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Song to Celia ("Drink to me only with thine eyes")

Song to Celia ("Drink to me only with thine eyes")

by Ben Jonson

Analysis: Form and Meter

Iambic Tetrameter and Iambic Trimeter

We're about to throw a lot of poetry vocab at you, so brace yourself. "To Celia" actually has two different meters: iambic tetrameter and iambic trimeter.

Let's start with "iambic." An "iamb" is an unaccented syllable followed by an accented one. It makes a sound like da-DUM. Easy enough.

Next up is "iambic tetrameter." "Tetra" means "four" (like Tetris) and "meter" refers to a regular rhythmic pattern. So iambic tetrameter is a kind of rhythmic pattern that consists of four iambs per line. It sounds like four heartbeats:

da-DUM da-DUM da-DUM da-DUM

The odd-numbered lines are written in iambic tetrameter. Let's check out an example from the first line. We'll put slashes between the iambs and bold the stressed syllables.

Drink to | me on|ly with | thine eyes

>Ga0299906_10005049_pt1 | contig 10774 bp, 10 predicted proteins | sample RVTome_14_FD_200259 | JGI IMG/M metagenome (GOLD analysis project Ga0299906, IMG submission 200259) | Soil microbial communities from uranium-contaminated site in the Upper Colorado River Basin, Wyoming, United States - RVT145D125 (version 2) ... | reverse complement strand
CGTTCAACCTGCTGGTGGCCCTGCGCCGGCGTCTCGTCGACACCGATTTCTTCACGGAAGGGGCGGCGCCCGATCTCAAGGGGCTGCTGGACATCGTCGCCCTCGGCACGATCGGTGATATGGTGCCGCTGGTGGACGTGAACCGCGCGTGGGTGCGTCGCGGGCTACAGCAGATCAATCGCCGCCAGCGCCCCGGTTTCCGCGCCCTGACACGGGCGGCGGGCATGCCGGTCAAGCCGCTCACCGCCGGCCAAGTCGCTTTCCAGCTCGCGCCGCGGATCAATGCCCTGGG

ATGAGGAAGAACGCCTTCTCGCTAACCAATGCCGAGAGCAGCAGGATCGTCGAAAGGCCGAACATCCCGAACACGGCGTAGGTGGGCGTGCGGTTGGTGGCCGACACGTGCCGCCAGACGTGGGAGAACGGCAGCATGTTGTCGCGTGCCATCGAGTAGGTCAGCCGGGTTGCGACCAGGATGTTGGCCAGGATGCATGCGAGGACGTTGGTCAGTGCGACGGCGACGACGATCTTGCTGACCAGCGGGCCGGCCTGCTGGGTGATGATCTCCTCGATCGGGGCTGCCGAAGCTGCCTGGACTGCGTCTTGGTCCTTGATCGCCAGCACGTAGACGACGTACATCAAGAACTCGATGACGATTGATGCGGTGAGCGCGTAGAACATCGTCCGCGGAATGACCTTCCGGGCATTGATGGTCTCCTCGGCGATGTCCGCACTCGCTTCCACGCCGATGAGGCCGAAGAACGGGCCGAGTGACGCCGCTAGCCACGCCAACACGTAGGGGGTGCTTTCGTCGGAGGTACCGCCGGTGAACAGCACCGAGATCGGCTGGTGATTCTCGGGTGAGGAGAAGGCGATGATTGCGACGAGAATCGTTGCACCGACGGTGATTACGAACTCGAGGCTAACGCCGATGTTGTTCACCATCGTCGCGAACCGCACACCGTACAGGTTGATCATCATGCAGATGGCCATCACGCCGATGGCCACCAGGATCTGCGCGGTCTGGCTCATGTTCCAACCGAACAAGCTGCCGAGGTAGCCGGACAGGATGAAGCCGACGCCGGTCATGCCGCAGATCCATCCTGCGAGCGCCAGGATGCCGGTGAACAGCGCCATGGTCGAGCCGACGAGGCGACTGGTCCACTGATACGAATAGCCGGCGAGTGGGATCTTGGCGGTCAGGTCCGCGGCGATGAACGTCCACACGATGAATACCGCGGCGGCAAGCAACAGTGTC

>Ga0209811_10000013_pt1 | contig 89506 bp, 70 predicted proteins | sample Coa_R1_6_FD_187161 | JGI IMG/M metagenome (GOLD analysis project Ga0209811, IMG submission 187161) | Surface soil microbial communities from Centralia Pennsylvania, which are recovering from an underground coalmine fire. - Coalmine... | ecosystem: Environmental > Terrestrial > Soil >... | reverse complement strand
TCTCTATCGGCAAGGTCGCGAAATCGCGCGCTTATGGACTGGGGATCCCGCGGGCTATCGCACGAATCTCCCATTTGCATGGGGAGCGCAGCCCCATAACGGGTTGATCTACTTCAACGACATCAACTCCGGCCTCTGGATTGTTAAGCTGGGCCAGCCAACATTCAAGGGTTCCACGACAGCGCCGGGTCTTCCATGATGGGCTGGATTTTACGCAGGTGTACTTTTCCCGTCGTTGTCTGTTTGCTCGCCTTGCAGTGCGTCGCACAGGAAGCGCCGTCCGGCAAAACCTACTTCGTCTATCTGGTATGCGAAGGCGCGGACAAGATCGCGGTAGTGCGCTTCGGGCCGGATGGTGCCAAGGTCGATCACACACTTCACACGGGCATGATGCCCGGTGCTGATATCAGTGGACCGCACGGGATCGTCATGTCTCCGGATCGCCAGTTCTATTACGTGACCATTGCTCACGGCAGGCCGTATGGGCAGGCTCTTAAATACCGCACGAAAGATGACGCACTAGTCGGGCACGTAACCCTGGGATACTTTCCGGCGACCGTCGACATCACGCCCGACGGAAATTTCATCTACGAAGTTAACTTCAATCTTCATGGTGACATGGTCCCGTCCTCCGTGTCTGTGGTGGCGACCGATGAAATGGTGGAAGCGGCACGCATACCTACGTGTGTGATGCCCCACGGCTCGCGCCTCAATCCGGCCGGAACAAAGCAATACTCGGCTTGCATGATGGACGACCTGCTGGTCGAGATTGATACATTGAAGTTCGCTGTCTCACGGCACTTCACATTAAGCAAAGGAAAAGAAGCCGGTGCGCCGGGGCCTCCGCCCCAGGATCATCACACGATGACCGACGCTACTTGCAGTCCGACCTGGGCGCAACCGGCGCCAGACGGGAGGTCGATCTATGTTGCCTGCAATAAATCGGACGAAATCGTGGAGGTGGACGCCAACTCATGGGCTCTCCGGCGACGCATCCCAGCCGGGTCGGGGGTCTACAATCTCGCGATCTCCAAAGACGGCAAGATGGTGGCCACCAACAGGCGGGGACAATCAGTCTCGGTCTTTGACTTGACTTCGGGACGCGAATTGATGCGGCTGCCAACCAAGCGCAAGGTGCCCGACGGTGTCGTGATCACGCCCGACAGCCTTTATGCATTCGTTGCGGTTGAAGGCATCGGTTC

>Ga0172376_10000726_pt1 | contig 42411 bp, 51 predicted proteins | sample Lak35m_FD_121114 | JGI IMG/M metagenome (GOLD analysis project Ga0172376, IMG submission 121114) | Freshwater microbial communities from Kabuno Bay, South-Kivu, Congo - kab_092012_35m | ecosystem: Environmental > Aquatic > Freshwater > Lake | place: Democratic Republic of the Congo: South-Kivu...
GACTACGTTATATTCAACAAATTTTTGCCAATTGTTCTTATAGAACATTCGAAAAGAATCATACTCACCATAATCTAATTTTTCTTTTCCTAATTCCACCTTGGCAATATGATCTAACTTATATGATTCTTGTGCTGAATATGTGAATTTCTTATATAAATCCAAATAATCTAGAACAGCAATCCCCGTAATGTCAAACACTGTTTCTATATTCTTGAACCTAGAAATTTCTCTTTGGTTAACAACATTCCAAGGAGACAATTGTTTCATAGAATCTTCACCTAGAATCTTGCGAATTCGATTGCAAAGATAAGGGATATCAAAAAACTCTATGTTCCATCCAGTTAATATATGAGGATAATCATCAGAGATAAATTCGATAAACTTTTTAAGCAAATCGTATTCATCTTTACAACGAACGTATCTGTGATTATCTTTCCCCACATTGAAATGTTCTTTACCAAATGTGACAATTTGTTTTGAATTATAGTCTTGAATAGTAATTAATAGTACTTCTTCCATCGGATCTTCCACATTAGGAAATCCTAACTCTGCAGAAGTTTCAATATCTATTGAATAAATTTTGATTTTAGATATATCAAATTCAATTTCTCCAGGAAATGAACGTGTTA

The even-numbered lines are in a meter called iambic trimeter, which is the same as iambic tetrameter except there are three ("tri," like tricycle) iambs instead of four. Take line 2 as an example:

And I | will pledge | with mine.

"To Celia" also rhymes and has the following rhyme scheme: ABCBABCB DEFEDEFE. We'll assign letters to each rhyme in the first stanza to show you what we're talking about:

Drink to me only with thine eyes (A)
And I will pledge with mine; (B)
Or leave a kiss but in the cup, (C)
And I'll not look for wine. (B)
The thirst that from the soul doth rise (A)
Doth ask a drink divine: (B)
But might I of Jove's nectar sup (C)
I would not change for thine. (B)

Notice how the A's all rhyme (eyes, rise), the B's rhyme (mine, wine, divine, thine), and the C's rhyme (cup, sup).

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